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What's Capitalism Got to Do with It?

by KJ Thomas 4 years ago in humanity
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What's money but a but a buffer creating an artificial sense of isolation?

I don't like talking to strangers, but today, some lady approached me.

"Do you have a cold too?"

Well yes. I'd prefer to huddle in the corner and sulk, but if someone wants to commiserate, I will relent. We don't ask each other's names, so I'm going to call her Jill. Jill says she's been sick for over a month. The entire month of January, she was out like a light. Now she walks around with this leftover migrating bug, trying to function, trying not to give everyone cooties, trying not to end up homeless or some shit like we all worry about.

If you know anything about San Francisco, you know that, unless you have a trust fund or a high-powered tech business job, you spend your entire income on rent and food. Paid sick leave saves our lives, but there's a limit to the hours. An entire month? No. In my case, there isn't really anybody to cover the hours if I take off. Plus, at some point, you have to leave the house for food. If you're taking classes, you have to consider what it will take to make up for lost time. Getting sick as an economic issue eclipses the simple problem of staying hydrated and getting enough rest to get better.

I offer Jill a cough drop. I complain about the burden of taking time off work, missing my errands, and generally falling behind on life. She tells me about her mother pressuring her to buy a house. Seriously. Jill's mother bought a house in Mississippi for $118,000.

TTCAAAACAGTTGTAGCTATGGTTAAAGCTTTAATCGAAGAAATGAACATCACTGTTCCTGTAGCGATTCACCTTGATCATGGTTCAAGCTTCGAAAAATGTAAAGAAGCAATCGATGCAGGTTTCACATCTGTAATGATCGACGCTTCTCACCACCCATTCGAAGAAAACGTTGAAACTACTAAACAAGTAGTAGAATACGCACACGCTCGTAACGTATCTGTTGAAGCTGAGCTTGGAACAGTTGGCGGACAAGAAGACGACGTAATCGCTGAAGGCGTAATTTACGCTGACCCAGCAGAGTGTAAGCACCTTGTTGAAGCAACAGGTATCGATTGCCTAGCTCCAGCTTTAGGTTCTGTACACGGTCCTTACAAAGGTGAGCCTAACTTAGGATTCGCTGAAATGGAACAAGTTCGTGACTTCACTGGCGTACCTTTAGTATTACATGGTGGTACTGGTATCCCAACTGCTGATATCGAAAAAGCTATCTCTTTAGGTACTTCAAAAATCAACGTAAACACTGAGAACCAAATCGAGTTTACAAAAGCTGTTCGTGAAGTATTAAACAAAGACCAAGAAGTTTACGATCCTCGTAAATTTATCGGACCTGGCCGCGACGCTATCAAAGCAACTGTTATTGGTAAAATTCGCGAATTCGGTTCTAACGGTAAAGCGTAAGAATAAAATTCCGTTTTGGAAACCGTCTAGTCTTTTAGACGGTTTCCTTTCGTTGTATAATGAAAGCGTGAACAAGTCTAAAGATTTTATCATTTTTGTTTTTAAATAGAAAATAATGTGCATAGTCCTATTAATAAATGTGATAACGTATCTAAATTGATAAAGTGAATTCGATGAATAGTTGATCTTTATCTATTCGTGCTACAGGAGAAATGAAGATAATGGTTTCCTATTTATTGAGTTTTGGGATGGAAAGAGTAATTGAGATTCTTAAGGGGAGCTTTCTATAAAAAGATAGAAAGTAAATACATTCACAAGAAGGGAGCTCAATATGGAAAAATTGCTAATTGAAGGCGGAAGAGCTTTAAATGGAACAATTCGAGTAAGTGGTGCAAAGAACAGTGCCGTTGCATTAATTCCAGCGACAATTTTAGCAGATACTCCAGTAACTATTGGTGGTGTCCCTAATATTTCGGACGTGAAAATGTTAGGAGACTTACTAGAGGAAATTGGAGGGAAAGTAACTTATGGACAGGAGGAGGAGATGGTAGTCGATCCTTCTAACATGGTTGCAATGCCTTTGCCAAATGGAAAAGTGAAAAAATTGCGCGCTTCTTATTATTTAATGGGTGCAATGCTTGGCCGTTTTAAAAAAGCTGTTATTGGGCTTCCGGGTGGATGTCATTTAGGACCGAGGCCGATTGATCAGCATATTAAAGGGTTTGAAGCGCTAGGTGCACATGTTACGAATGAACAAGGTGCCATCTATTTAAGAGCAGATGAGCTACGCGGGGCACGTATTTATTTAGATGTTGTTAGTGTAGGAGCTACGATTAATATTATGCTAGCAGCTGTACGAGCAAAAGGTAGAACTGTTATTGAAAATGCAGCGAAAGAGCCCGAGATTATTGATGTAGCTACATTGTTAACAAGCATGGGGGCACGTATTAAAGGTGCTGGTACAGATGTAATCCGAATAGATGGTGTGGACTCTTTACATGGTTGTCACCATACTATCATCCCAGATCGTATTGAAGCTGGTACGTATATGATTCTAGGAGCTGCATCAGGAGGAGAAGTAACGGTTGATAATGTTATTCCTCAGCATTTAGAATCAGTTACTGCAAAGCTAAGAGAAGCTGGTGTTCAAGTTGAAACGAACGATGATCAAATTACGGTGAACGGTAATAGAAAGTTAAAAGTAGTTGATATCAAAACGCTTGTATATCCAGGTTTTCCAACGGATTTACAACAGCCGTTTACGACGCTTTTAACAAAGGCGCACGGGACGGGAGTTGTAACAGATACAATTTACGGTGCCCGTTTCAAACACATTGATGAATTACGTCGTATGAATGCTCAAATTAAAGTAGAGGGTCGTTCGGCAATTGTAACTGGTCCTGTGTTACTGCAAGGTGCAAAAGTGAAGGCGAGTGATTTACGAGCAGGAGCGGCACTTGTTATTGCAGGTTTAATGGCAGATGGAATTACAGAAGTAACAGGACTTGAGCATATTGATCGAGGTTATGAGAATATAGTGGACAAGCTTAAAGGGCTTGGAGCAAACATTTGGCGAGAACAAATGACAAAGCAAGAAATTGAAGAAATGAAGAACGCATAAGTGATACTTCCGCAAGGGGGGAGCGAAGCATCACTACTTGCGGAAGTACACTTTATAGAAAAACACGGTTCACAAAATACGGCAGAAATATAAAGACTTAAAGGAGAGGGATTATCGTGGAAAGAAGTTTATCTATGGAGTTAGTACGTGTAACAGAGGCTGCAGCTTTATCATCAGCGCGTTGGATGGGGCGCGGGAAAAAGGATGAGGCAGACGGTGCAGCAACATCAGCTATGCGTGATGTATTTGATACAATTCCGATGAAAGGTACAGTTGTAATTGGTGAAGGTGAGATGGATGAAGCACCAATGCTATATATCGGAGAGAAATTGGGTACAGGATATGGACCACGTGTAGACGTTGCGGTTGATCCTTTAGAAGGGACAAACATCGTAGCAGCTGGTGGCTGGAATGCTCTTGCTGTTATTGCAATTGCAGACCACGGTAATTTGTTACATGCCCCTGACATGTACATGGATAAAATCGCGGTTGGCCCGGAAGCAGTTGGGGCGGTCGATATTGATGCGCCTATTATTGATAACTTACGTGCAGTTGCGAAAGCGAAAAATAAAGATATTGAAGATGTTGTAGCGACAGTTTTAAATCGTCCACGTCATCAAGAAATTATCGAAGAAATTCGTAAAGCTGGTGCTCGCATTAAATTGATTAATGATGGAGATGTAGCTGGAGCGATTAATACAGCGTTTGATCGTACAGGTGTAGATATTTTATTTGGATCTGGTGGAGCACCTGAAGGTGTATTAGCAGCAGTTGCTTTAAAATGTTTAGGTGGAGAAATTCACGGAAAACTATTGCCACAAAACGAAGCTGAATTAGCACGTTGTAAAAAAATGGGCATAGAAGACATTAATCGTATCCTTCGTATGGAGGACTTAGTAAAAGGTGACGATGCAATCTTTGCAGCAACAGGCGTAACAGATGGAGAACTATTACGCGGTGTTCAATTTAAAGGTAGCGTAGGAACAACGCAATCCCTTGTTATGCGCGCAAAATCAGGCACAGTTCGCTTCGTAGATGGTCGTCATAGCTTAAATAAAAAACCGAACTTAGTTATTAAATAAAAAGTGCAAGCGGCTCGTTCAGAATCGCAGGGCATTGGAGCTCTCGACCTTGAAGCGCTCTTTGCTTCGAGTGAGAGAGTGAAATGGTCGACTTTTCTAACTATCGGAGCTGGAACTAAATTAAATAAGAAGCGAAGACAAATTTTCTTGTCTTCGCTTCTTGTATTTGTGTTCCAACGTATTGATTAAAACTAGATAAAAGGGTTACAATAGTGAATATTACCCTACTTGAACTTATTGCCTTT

"Why don't you buy a place in California?"

I feel trapped by history at moments like this. Is this life? I was just barely catching up on my finances when I got sick last month, and after that, I was only well for about two and half weeks before I fell sicker than before. Real nausea this time; headaches and dizziness. My tonsils swelled up so bad they belabor my breathing and trigger my gag reflex. This is why grown-ups experiment with drugs. I've stopped taking Nyquil in recent years. The feeling of it mimics anxiety attacks and keeps me jolting awake in terror. I take Dayquil and Naproxen during the day. I gargle with whiskey before bed. I haven't missed a single day of work or classes.

I'm too anti-social to chat with Jill any further. I continue to share my gum and cough drops, and we share a generational conflict of reconciling our knowledge and being with the burden of an exploitative economy. I wonder what future generations will say about us—all these people who neglected our health and our passions under the threat of starvation and homelessness. Will we overthrow our enemies? Or will we disappear?

An hour later, I get a call from the doctor. My flu shot, already delayed by several weeks due to insurance problems, is being cancelled again. This time, the clinic has literally run out of the supplies. I am going to have to start calling around to other clinics to find a provider for the vaccine. What keeps me motivated through the pile-on of setbacks and irritations is mostly sheer stubbornness.

Capitalism isolates us. If you're hungry, buy food. If you're cold, buy blankets. If you run out of money, go back to work. If you get sick, pay the price. Jill just reminded me that we aren't alone and Capitalism isn't the sovereign power in the universe.

Those of us doing social activism, doing economic activism, or doing political activism can get caught up in theory and neglect the minor human interactions we have on a daily basis. When this happens, we lose our anchor and our perspective. We shouldn't be suffering like this in our 30s, working while sick and paying exorbitant rent. My friends and I are building the future.

Support Universal Healthcare and don't forget to share your cough drops in the meantime.


About the author

KJ Thomas

I'm chasing after whatever this whole thing is building to. You can talk back to me here: and my profile artwork was made by my good friend Tabitha:

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